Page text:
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August 10, 2010

 

City ZBA denies taxi service, conversion

Neighbors oppose business run out of home as board rejects changing single-family home

By HOLDEN B. SLATTERY
Staff Reporter
hslattery@cortlandstandard.net

The Zoning Board of Appeals on Monday denied two variances that would have allowed a taxi service to operate from the owner’s home and the conversion of a single-family home to a two-unit rental property.
Jason Crapo, owner of Jay’s Taxi, needed a use variance to continue to operate a taxi business from his home on Pine Street. He said he started the business a little over two years ago.
City Planning Commission member Bob Spitzer has said the business is in an R-1 district, which allows single-family homes. Parking lots, places of worship, home businesses and public service utilities are allowed in the district through a special use permit.
Crapo said he rents a property at 28 Pine St. and uses the lot at 30 Pine St. as a parking lot for his taxi cars.
The Planning Commission voted 6-0 to recommend that the ZBA deny the variance July 26 after members said the business did not comply with zoning requirements in the neighborhood.
Several neighbors attended the meeting and spoke out to oppose the location of the taxi business during a public hearing. They said the taxi business creates too much traffic and that the drivers go too fast and take up parking spaces.
“We’re residential, not commercial,” said Pine Street resident Amanda Funk. “We have kids on bikes, people walking their dogs.”
ZBA member Mary Kay Hickey said the business affects traffic, noise and the character of the neighborhood, as the ZBA discussed the environmental impacts of his request.
Hickey said she went to the property that day and saw about six cars parked and people sitting on Crapo’s porch.
“It’s not consistent with what you see in that neighborhood,” Hickey said.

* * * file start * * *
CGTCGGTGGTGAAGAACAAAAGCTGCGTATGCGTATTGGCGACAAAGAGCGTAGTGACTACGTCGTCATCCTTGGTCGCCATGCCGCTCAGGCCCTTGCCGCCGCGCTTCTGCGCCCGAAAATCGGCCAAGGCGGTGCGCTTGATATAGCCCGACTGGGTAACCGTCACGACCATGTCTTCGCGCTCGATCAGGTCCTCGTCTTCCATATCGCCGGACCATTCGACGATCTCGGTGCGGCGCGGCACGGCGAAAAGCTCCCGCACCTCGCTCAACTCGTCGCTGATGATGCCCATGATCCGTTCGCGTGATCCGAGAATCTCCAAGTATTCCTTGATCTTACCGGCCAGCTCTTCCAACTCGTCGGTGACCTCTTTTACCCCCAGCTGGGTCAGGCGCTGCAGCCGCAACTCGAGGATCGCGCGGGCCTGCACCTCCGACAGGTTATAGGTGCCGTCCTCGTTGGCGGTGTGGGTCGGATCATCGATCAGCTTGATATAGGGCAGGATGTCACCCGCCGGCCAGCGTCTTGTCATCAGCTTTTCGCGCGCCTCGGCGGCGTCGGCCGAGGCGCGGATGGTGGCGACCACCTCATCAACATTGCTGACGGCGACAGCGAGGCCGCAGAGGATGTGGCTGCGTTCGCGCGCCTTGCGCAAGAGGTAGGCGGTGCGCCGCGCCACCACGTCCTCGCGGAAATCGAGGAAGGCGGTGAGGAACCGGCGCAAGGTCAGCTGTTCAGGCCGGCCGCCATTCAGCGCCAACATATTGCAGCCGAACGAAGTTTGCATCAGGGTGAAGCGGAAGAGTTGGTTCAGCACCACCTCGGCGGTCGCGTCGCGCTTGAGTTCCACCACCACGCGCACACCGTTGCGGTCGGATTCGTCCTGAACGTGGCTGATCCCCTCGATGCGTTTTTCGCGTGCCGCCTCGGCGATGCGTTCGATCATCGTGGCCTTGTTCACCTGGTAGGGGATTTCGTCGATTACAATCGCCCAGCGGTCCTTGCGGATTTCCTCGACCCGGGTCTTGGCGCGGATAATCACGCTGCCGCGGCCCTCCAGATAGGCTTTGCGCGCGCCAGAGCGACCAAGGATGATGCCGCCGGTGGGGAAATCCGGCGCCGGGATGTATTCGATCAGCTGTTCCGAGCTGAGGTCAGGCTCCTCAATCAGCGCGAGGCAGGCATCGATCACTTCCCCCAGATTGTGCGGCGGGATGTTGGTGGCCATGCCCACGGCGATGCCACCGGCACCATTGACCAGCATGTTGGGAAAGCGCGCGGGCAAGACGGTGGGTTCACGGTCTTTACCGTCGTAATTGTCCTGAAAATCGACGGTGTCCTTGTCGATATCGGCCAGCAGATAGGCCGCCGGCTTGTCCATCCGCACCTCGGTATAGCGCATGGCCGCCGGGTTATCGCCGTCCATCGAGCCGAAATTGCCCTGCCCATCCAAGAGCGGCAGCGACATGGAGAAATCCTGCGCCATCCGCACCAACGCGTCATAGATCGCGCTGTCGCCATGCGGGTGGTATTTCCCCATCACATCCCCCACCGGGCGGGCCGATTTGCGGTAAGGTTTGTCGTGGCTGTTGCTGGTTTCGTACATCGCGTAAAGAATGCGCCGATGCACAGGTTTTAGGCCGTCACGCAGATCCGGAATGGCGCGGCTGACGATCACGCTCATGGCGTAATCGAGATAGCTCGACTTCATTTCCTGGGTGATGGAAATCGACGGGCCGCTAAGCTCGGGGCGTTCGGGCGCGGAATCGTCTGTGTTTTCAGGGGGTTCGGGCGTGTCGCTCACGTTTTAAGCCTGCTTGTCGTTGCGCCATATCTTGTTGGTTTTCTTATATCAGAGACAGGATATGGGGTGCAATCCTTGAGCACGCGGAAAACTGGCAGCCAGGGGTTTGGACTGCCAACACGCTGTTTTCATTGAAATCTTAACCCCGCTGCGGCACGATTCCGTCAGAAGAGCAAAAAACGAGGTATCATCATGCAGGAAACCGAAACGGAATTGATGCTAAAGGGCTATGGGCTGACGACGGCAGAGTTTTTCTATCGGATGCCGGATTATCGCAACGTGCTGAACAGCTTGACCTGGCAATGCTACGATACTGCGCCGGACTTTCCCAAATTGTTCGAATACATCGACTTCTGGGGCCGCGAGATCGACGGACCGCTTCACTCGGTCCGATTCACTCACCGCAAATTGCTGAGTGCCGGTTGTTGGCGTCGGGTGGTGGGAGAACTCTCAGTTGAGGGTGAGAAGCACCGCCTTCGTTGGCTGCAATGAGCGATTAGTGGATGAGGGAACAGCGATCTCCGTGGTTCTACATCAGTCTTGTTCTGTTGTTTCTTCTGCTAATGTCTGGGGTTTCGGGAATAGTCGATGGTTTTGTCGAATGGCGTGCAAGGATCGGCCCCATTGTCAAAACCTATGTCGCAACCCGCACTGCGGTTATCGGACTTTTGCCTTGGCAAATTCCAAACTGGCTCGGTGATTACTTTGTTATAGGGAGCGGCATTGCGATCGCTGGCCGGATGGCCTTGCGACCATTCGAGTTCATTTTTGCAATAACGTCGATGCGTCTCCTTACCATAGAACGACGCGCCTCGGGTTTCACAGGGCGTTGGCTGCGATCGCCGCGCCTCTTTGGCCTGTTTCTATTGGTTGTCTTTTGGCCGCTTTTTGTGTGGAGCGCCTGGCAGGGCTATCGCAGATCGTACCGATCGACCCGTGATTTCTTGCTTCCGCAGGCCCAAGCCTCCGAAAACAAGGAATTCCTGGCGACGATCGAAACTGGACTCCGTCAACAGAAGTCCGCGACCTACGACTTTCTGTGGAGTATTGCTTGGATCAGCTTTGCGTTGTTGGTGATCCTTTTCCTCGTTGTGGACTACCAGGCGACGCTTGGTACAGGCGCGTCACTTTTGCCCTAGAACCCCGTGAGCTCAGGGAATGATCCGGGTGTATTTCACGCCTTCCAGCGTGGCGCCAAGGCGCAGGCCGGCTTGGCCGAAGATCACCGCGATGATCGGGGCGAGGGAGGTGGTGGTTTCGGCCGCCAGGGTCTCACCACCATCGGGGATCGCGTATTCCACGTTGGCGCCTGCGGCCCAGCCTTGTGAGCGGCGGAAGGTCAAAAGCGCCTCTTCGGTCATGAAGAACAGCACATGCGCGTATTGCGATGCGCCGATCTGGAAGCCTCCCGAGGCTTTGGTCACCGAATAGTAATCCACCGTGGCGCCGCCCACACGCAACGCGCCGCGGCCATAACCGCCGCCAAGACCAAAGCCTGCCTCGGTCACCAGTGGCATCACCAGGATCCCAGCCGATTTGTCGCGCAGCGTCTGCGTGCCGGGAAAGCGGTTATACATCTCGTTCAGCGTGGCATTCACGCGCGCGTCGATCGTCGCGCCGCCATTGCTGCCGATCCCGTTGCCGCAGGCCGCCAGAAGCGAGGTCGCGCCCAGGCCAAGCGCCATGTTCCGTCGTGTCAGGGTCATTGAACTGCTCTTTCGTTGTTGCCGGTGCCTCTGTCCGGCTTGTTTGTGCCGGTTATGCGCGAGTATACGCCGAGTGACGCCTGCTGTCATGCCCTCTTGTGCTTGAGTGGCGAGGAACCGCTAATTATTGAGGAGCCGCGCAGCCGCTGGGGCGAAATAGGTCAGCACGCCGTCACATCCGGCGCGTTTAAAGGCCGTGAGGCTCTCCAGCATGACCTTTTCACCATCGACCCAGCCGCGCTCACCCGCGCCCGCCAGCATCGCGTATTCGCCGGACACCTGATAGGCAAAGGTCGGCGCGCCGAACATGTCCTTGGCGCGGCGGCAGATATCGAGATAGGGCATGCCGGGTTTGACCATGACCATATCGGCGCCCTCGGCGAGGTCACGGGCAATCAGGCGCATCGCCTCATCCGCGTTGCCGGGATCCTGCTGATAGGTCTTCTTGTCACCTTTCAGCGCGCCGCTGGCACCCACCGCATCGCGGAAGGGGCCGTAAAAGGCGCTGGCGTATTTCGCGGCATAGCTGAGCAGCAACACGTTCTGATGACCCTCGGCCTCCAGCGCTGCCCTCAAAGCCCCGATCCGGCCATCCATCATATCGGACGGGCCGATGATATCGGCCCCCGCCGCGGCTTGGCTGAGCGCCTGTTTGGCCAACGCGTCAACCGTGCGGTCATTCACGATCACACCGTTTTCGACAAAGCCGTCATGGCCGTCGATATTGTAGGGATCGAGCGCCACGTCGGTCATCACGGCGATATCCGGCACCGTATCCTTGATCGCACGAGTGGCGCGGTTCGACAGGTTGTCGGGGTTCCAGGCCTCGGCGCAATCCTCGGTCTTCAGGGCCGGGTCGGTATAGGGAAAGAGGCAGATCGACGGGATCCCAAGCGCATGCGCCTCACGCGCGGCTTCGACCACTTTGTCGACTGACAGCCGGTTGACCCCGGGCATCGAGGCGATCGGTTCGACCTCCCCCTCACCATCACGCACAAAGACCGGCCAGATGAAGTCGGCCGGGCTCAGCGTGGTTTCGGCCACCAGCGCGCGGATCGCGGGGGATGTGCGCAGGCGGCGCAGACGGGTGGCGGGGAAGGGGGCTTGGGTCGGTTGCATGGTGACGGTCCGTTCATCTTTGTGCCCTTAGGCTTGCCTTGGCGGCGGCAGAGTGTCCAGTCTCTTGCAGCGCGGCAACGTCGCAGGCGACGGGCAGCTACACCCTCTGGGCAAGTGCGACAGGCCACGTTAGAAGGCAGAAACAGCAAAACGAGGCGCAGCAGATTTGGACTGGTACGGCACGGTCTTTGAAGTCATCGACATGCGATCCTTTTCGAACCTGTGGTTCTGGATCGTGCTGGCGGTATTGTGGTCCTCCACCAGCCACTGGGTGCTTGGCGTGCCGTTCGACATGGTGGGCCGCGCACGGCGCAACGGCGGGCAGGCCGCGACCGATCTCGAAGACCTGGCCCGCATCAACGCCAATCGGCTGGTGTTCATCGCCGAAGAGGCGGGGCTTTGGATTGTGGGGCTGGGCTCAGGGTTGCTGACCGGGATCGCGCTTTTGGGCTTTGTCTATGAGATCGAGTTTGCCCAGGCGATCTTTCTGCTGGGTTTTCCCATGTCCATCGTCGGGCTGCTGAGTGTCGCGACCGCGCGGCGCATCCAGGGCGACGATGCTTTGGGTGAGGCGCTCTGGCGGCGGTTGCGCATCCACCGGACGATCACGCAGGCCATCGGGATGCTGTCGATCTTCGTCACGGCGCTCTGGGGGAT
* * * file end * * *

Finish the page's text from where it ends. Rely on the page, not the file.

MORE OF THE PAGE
The ZBA then voted 4-0 to deny the variance.
Six of Crapo’s employees attended the meeting. A few said afterward that they have their own children and do not speed down the street, endangering children, as the neighbors claimed.
Crapo said the city Code Office was aware of his business two years ago and told him that he could run the business, but could not fix cars on the property.
Fire Chief Chuck Glover, who was director of code enforcement when Crapo started his business, denied that this morning. He said Crapo gave him a business address in Homer or Preble and said he was not running the business from his home.
Crapo’s wife, Mary Jo Crapo, said people sit on her porch because she does not let her friends smoke inside of her house.
“I think it’s absolutely ridiculous,” she said.
Crapo said he employs 15 people. He said he plans to speak to a real estate lawyer about the situation.
The ZBA voted 3-1 to deny landlord Richard Doerler’s request to convert a house at 53 Lincoln Ave. from a single-family home to a two-family home.
Doerler, a landlord who lives on Long Island and leases the home to students, told the ZBA that he would not increase the number of tenants after converting it, because he would convert one of the bedrooms to a kitchen.
ZBA member Tom Haskell said there is a glut of student housing on Lincoln Avenue and that the city’s long-range plan says no more single-family homes should be converted to two-family homes.
Hickey said she has consistently heard that density is an issue in the neighborhood.
“An increase in density is not consistent with the master plan,” she added.
ZBA member Dana Decker voted against denying the variance and made a motion to grant the variance that failed.
Decker said he did not see how the conversion would create a problem and said denying the variance could result in Doerler doing less work on the property.
“He might just leave the property there, and it could become an eyesore,” Decker said.

 

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